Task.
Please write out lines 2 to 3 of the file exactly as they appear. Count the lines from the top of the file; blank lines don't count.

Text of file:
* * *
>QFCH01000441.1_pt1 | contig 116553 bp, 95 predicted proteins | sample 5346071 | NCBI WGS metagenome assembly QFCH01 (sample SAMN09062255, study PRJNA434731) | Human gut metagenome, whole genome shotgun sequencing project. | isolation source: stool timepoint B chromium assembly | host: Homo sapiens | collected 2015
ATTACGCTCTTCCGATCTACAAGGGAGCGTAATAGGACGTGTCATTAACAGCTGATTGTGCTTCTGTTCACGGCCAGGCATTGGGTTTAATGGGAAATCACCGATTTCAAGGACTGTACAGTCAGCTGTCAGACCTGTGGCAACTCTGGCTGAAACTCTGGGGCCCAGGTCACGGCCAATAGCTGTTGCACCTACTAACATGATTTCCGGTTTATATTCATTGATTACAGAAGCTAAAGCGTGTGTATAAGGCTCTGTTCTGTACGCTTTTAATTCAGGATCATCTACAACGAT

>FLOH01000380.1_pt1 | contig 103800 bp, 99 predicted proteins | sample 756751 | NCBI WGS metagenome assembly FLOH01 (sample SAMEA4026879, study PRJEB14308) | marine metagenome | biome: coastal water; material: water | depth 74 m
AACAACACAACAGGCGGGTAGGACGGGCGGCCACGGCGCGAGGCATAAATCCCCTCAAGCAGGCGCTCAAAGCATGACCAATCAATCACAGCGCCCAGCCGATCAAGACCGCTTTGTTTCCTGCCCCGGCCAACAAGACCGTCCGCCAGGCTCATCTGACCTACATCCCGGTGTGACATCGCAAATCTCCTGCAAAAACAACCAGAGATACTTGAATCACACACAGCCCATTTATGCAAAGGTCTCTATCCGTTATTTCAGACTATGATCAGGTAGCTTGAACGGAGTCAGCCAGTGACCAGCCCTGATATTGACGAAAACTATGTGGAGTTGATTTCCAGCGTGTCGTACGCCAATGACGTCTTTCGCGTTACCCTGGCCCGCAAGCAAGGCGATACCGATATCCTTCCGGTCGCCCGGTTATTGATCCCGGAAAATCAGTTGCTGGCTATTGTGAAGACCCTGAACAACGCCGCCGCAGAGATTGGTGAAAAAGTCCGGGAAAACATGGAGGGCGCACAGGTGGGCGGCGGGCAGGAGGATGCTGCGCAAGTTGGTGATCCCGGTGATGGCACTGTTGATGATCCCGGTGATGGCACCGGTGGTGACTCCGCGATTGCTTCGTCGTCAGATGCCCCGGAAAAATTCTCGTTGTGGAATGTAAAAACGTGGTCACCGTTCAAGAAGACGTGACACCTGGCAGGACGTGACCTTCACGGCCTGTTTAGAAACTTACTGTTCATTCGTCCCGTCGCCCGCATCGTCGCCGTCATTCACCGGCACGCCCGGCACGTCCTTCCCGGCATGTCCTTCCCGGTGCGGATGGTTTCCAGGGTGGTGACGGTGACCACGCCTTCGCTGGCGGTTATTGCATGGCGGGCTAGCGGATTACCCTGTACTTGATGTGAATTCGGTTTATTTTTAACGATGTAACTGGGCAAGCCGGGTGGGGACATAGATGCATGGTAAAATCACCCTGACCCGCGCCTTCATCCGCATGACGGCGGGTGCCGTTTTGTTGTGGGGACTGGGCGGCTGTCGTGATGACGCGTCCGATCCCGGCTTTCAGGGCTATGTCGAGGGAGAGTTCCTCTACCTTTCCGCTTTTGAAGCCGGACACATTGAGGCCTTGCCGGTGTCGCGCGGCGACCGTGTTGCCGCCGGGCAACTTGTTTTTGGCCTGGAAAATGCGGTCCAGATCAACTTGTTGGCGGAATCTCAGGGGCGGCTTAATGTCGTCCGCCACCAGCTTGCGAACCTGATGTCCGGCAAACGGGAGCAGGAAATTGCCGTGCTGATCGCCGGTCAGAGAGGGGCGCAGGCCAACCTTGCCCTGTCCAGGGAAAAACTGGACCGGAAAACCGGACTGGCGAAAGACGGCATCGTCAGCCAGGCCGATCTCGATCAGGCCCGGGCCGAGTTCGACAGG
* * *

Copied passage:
ATTACGCTCTTCCGATCTACAAGGGAGCGTAATAGGACGTGTCATTAACAGCTGATTGTGCTTCTGTTCACGGCCAGGCATTGGGTTTAATGGGAAATCACCGATTTCAAGGACTGTACAGTCAGCTGTCAGACCTGTGGCAACTCTGGCTGAAACTCTGGGGCCCAGGTCACGGCCAATAGCTGTTGCACCTACTAACATGATTTCCGGTTTATATTCATTGATTACAGAAGCTAAAGCGTGTGTATAAGGCTCTGTTCTGTACGCTTTTAATTCAGGATCATCTACAACGAT

>FLOH01000380.1_pt1 | contig 103800 bp, 99 predicted proteins | sample 756751 | NCBI WGS metagenome assembly FLOH01 (sample SAMEA4026879, study PRJEB14308) | marine metagenome | biome: coastal water; material: water | depth 74 m